It is difficult to define what exactly constitutes Islamic revivalism, however, I aim to look at some of those individuals and groups who actively espouse the idea of revival and those who absorb and use their ideas in various ways. This does not mean that such individuals and groups necessarily align themselves or associate themselves with each other. It cannot be seen as a coherent movement but more as a discernible phenomenon. However, there is a common consensus that there is a move away from Islamism as a political project to a concern with social issues. This phenomenon also seems to be concerned with issues of personal piety and morality which appears to have manifested itself most clearly amongst the upper middle class. Therefore, my research is mainly focused on these ideas in relation to a small group who are defined by their wealth and social position. Moreover, I will be largely discussing these issues in relation to Egypt as many of these trends and ideas originate and have received the broadest expression in this country.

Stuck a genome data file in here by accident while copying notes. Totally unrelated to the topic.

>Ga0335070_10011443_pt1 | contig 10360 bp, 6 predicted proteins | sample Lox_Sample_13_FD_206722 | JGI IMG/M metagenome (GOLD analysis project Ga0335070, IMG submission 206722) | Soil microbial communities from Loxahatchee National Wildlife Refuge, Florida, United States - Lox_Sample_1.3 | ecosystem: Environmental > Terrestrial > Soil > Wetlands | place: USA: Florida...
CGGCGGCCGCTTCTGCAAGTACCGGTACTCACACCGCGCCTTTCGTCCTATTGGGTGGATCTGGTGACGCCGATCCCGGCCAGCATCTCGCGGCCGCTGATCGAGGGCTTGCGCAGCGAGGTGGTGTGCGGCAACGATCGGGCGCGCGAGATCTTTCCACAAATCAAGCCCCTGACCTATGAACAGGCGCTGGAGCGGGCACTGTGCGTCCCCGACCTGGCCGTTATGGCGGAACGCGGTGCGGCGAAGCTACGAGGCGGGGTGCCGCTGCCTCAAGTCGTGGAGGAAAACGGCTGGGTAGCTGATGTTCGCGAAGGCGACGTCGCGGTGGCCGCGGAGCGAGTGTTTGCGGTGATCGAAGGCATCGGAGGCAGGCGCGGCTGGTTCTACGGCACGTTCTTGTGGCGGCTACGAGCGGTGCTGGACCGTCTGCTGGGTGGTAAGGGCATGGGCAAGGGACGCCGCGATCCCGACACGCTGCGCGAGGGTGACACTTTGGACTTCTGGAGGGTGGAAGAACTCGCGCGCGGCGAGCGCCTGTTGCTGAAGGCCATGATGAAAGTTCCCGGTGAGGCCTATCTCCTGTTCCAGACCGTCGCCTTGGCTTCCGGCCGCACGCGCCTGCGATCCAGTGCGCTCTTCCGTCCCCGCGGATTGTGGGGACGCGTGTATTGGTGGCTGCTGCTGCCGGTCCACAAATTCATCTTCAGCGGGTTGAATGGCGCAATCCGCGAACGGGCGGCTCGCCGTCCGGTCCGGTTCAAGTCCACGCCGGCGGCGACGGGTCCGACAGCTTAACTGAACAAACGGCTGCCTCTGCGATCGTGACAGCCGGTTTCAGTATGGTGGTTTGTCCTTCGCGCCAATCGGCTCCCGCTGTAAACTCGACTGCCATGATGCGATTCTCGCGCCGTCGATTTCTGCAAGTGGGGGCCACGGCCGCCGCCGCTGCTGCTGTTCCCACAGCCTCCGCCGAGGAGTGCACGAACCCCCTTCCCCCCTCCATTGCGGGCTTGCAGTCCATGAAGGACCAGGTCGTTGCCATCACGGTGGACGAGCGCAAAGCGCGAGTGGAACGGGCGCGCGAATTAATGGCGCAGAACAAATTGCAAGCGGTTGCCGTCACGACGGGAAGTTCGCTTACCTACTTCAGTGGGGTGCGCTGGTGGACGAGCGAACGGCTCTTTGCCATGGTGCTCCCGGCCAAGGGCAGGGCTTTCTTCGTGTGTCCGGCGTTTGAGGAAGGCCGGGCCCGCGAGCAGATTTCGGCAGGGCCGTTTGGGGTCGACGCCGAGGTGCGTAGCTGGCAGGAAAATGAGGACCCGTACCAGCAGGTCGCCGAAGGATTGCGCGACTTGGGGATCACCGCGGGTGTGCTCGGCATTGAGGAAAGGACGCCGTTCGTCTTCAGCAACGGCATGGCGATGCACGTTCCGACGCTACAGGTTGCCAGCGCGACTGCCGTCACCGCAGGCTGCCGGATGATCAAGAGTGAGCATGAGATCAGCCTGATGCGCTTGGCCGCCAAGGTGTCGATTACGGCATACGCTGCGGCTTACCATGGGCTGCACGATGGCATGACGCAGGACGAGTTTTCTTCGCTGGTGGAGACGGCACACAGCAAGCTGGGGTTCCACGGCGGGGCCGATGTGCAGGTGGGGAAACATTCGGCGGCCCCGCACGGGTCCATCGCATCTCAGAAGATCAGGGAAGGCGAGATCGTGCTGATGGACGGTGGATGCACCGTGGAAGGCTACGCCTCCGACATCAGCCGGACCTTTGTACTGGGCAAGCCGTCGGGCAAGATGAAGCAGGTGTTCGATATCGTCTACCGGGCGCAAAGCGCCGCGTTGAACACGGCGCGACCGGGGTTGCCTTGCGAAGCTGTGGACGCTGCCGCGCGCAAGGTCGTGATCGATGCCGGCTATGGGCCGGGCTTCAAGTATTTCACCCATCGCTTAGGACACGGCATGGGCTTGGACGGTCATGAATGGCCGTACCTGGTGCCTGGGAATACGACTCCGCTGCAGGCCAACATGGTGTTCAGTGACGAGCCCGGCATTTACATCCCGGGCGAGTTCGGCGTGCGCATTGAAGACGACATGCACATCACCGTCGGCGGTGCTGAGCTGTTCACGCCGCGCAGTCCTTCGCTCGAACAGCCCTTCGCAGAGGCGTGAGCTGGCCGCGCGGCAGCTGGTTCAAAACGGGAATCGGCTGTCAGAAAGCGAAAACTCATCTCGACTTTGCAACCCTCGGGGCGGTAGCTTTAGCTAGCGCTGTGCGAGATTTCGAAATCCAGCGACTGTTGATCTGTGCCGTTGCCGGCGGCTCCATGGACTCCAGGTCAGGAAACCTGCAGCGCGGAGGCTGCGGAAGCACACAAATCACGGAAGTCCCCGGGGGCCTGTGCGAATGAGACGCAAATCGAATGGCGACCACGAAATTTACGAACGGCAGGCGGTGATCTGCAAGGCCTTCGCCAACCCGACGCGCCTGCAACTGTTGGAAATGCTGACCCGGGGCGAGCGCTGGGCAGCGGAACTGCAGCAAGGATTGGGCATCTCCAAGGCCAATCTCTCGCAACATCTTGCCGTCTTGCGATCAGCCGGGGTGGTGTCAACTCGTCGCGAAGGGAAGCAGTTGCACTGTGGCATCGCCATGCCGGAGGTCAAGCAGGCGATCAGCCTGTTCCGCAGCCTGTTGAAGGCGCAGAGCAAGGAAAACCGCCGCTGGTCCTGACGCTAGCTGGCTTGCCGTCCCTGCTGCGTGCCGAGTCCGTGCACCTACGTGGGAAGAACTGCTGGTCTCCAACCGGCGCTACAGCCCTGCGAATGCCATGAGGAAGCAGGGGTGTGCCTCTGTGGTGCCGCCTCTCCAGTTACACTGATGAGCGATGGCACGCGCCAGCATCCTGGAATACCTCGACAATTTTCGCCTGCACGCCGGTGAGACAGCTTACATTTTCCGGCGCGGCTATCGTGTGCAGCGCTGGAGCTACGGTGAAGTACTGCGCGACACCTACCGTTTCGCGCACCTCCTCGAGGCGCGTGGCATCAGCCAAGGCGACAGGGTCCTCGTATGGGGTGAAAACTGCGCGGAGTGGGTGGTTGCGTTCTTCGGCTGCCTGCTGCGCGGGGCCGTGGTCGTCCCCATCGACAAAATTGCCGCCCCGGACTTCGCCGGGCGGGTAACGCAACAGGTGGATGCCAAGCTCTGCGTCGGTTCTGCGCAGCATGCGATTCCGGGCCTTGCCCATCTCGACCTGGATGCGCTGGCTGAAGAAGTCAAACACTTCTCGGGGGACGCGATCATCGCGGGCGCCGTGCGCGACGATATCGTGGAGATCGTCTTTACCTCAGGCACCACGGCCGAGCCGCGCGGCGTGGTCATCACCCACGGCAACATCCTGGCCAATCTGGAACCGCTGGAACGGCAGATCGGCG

However, this is only half the story. If we return to the bookseller in Mohandiseen for a moment, it will become evident why the notion of culture is so central to this thesis. His throw away comment suggests that there are other ways of looking at culture. It is an ambiguous term. He may have been essentially reiterating a notion of culture premised on morality and social improvement through his humorous inversion of this paradigm, however, his bookstall is testimony to the fact that this vision cannot be imposed. Many state and non-state actors seem to view culture as something that is attained, this bookstall, on the other hand, suggests that culture is something that can be bought. Culture, and consequently morality and religion, are to a certain extent commodities. The consumer has a right to choose between the writings of Sheikh Sharawi or a book by a relatively unknown journalist who talks of the moral degradation of society by describing in fine detail the very acts he rails against. Therefore, both physical religious commodities and the religious ideas of men and women in the Islamic revival compete, not only in the marketplace of religion and morality but also in the general marketplace of culture. Therefore, I aim to see culture not only in the terms of a modernizing agenda but also as what can loosely be termed “popular culture”. Islam is not only appropriated as a central component of the modern man and modern society on a moral or abstract level, it has also found a home amongst the physical goods and commodities of this society.